Type 1 Diabetes
Type 1 diabetes is an auto-immune condition in which the immune system is activated to destroy the cells in the pancreas which produce insulin. We do not know what causes this auto-immune reaction. Type 1 diabetes is not linked to modifiable lifestyle factors.
Type 1 diabetes:
Occurs when the pancreas does not produce insulin
Represents around 10% of all cases of diabetes and is one of the most common chronic childhood conditions
Onset is usually abrupt and the symptoms obvious
Symptoms can include excessive thirst and urination, unexplained weight loss, weakness and fatigue and blurred vision
What happens to the pancreas?
In type 1 diabetes, the pancreas, a large gland behind the stomach, stops making insulin because the cells that make the insulin have been destroyed by the body’s immune system. Without insulin, the body’s cells cannot turn glucose (sugar), into energy.
People with type 1 diabetes depend on insulin every day of their lives to replace the insulin the body cannot produce. They must test their blood glucose levels several times throughout the day.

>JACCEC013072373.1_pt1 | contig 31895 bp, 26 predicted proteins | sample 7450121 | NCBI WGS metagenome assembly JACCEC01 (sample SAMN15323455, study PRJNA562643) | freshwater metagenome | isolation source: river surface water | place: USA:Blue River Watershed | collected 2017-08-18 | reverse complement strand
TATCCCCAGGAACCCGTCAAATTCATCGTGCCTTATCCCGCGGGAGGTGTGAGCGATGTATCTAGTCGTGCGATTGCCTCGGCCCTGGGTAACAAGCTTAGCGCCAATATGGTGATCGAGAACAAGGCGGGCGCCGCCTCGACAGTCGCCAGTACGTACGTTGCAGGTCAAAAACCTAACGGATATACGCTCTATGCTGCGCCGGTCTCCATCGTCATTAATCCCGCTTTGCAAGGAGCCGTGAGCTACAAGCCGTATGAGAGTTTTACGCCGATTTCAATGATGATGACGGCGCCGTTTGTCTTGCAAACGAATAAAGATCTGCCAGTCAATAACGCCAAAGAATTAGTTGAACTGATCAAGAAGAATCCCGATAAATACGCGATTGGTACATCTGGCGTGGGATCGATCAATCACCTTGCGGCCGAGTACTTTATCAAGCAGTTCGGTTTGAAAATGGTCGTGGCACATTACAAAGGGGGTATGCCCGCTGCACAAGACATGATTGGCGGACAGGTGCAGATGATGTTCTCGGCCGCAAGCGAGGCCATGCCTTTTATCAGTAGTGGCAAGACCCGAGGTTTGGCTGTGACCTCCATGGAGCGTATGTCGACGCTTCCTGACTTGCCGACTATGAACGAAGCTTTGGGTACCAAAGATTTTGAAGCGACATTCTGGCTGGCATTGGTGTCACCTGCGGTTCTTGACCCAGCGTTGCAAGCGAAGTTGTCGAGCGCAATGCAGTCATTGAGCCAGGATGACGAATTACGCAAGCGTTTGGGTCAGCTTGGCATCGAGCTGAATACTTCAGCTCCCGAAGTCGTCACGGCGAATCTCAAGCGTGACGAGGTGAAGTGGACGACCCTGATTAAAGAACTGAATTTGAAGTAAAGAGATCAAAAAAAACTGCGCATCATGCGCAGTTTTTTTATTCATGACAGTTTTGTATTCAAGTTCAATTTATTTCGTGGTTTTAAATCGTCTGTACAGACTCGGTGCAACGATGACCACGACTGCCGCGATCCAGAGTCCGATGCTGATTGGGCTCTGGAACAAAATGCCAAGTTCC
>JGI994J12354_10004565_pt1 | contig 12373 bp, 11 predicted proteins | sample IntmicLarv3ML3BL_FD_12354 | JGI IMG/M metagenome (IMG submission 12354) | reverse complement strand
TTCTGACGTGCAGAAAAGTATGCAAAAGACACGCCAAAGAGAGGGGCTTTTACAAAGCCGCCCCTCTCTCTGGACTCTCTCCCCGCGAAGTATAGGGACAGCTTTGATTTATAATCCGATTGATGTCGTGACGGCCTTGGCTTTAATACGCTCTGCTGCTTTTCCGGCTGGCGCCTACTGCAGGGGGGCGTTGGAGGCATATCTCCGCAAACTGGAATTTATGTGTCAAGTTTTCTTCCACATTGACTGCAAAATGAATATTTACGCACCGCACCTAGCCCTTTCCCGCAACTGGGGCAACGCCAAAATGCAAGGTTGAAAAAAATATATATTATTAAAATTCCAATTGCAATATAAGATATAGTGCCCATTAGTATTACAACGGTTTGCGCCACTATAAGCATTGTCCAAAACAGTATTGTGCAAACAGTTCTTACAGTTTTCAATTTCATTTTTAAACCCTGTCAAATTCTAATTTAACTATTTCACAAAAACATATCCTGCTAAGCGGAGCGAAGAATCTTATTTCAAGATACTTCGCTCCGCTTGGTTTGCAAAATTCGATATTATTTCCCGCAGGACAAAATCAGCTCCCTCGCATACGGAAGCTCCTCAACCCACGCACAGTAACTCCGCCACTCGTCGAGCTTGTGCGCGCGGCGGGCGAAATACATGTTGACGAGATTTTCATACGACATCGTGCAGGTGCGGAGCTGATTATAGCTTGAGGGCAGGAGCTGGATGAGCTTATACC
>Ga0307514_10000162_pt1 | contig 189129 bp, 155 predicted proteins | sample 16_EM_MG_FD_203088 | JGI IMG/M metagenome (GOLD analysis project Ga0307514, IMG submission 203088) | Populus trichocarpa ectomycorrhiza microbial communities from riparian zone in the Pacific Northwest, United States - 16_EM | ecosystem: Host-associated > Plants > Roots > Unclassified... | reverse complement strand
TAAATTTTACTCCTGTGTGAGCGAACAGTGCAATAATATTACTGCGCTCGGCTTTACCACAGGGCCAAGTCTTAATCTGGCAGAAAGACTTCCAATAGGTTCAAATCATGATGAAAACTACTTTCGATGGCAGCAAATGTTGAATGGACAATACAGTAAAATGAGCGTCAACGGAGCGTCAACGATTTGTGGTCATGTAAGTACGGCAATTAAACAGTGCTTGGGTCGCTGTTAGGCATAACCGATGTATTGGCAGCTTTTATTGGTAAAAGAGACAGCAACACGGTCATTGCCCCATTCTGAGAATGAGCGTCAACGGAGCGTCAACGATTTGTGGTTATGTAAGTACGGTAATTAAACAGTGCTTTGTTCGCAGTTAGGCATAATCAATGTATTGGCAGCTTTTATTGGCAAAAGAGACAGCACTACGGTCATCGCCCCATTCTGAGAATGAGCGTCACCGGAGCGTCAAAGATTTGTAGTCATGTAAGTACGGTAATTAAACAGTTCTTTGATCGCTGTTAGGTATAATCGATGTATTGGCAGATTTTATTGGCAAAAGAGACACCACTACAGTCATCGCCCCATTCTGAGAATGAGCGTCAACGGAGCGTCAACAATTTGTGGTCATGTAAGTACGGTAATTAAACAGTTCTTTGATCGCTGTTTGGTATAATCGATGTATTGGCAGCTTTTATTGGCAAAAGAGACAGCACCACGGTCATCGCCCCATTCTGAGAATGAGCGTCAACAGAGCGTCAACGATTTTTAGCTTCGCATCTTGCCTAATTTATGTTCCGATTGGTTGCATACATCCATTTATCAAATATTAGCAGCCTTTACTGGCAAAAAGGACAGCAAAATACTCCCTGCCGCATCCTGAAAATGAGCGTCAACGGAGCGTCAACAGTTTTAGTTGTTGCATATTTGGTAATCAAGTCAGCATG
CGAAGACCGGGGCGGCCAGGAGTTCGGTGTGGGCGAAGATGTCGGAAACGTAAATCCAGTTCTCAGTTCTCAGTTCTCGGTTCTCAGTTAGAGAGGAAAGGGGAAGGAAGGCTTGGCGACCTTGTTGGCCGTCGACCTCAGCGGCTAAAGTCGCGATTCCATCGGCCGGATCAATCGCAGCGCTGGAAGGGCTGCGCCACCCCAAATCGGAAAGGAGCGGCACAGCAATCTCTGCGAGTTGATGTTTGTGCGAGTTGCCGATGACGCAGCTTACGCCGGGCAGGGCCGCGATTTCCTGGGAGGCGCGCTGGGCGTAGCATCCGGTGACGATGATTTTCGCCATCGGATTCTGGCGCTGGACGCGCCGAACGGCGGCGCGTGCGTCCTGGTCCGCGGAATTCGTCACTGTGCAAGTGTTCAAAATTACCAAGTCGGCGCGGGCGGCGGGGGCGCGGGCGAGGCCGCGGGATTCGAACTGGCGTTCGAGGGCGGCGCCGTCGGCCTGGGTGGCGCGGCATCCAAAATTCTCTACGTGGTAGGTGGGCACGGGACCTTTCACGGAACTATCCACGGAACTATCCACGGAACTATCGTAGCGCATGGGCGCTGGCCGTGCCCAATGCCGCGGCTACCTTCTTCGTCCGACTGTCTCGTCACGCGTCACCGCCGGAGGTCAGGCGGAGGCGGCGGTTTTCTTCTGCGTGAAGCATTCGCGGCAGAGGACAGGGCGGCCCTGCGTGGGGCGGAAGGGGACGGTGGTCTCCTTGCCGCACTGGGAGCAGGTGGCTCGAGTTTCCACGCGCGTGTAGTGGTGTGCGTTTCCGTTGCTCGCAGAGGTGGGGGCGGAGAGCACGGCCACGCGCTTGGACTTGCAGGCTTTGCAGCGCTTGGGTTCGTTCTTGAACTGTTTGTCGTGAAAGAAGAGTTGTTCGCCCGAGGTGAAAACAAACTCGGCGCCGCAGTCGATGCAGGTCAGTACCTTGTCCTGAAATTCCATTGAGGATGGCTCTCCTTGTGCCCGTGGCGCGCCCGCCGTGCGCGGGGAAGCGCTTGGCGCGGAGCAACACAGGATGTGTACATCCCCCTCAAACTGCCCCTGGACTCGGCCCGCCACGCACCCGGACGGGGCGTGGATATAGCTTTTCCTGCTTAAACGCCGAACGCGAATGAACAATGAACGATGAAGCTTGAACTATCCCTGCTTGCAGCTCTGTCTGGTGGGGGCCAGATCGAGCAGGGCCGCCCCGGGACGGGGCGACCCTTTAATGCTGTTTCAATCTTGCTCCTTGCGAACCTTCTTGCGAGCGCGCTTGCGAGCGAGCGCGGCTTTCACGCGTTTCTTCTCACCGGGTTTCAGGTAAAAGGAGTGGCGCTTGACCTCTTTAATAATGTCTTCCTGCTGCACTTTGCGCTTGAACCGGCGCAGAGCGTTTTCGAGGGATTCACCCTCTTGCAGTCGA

The onset of type 1 diabetes occurs most frequently in people under 30 years, however, new research suggests almost half of all people who develop the condition are diagnosed over the age of 30. About 10-15% of all cases of diabetes are type 1.
What causes type 1 diabetes?
The exact cause of type 1 diabetes is not yet known, but we do know it has a strong family link and cannot be prevented. We also know that it has nothing to do with lifestyle, although maintaining a healthy lifestyle is very important in helping to manage type 1 diabetes.
Being excessively thirsty
Passing more urine
Feeling tired and lethargic
Always feeling hungry
Having cuts that heal slowly
Itching, skin infections
Unexplained weight loss